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Illustrator CS4 for the Web

Working with blends


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Illustrator CS4 for the Web

with Mordy Golding
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  1. 3m 22s
    1. Welcome
      1m 23s
    2. Understanding pixel- and vector-based web graphics
      1m 36s
    3. Using the exercise files
      23s
  2. 10m 27s
    1. Using the Web New Document Profile
      1m 56s
    2. Creating your own New Document Profiles
      1m 57s
    3. Taking advantage of web templates and content
      1m 48s
    4. Setting up a custom web workspace
      4m 46s
  3. 23m 42s
    1. Setting measurement preferences
      1m 11s
    2. Setting preview bounds
      2m 38s
    3. Setting grid preferences
      2m 18s
    4. Understanding Pixel Preview
      3m 54s
    5. Understanding anti-aliasing
      5m 3s
    6. Disabling anti-aliasing
      2m 35s
    7. Setting up color management
      6m 3s
  4. 9m 49s
    1. Comparing pixel dimension and resolution
      2m 26s
    2. Grid is good, grid is great
      4m 45s
    3. Working with multiple artboards
      2m 38s
  5. 10m 1s
    1. Understanding web-safe colors and hexadecimal
      4m 31s
    2. Pulling colors from Kuler
      1m 43s
    3. Using the Color Guide with web-safe colors
      1m 48s
    4. Converting art to web-safe or limited colors
      1m 59s
  6. 22m 5s
    1. Understanding slicing
      1m 36s
    2. Using manual slicing
      2m 16s
    3. Using object-based slicing
      2m 33s
    4. Comparing user slices and auto slices
      1m 57s
    5. Applying settings to slices
      4m 59s
    6. Defining an image map
      3m 46s
    7. Working with slices
      4m 58s
  7. 10m 45s
    1. Making text look good on the web
      2m 58s
    2. Adding reflections
      2m 42s
    3. Applying rounded corners
      1m 7s
    4. Creating dynamic text buttons
      3m 58s
  8. 19m 54s
    1. Optimizing web graphics
      2m 41s
    2. Comparing GIF, JPG, PNG, and WBMP files
      6m 38s
    3. Setting up transparency and matte
      2m 52s
    4. Adjusting image dimensions
      2m 7s
    5. Optimizing to a specific file size
      2m 27s
    6. Editing output settings
      3m 9s
  9. 4m 3s
    1. Understanding Illustrator and Flash workflows
      2m 42s
    2. Understanding SVG
      1m 21s
  10. 19m 14s
    1. Defining symbols in Illustrator
      5m 23s
    2. Editing symbols in Illustrator
      2m 19s
    3. Choosing a symbol type
      2m 7s
    4. Setting the Flash registration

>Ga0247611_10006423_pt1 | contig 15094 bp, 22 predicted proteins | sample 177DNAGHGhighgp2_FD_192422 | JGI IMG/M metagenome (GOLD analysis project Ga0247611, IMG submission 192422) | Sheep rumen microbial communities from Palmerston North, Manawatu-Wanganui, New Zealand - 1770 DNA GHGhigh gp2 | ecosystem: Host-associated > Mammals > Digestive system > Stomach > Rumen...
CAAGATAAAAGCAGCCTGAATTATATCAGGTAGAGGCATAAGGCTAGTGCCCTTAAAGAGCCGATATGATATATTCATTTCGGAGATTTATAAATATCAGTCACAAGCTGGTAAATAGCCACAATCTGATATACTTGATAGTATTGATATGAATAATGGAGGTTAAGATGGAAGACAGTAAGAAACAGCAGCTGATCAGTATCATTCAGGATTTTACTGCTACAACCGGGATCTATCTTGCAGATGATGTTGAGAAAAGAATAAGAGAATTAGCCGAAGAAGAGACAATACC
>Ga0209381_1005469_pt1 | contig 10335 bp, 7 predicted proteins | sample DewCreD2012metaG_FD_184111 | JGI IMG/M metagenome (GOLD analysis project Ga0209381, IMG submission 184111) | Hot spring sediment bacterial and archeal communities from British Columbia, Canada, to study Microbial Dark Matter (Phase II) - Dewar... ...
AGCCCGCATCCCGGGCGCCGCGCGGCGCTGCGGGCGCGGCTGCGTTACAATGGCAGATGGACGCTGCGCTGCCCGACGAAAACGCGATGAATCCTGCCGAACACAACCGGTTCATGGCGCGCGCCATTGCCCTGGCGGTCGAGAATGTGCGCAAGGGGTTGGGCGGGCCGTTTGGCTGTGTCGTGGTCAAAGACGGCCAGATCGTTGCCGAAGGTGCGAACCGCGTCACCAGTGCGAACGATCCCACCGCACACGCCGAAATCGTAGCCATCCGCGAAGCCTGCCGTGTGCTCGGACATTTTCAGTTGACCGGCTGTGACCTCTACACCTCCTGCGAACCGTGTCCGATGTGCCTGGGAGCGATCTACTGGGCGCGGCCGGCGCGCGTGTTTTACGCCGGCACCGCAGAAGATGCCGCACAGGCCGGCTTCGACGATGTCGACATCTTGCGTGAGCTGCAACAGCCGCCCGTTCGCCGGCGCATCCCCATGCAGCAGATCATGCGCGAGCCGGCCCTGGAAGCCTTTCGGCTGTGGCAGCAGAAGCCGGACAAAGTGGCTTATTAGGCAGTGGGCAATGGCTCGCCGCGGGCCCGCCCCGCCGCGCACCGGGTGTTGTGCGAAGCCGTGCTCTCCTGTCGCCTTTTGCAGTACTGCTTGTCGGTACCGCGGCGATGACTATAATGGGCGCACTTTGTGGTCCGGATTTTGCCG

1m 23s
    5. Using 9-slice scaling
      4m 34s
    6. Defining static and input text
      3m 28s
  11. 14m 17s
    1. Setting preferences in Flash
      1m 27s
    2. Copying and pasting elements
      1m 50s
    3. Exporting entire files
      4m 35s
    4. The Save for Web & Devices dialog
      2m 58s
    5. Exporting SWF files
      3m 27s
  12. 16m 11s
    1. Converting layers to frames
      3m 17s
    2. Working with blends
      3m 11s
    3. Releasing to layers
      3m 44s
    4. Defining static layers
      2m 43s
    5. Adjusting timing
      3m 16s
  13. 11m 29s
    1. Working with Photoshop
      2m 18s
    2. Working with Acrobat Pro
      2m 54s
    3. Working with Dreamweaver
      2m 14s
    4. Working with Flash Catalyst
      4m 3s
  14. 42s
    1. Goodbye
      42s

Video: Working with blends

So we know that in Illustrator, in order to create what looks like an animation, we need to have frames and we can basically take our layers and turn those into frames. However, there is yet another way to create frames for an animation and that's using a feature inside of Illustrator called Blends. I actually find that somewhat ironic because blends predate gradients. Back in the day when Illustrator first came out and you wanted to create a gradation of color, say from yellow to blue, you would take a yellow and a blue object and blend them into each other. Now when creating interactive content for the web, we can use that same Blend feature to create an animation. Let's take a look at how that's done. I'm going to take this shape right over here, which is right now a symbol, this surfer dude. I'm going to hold down the Option key or the Alt key on Windows and create a copy and drag it somewhere over here.

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Illustrator CS4 for the Web
2h 56m Intermediate Jan 23, 2009

Viewers: in countries Watching now: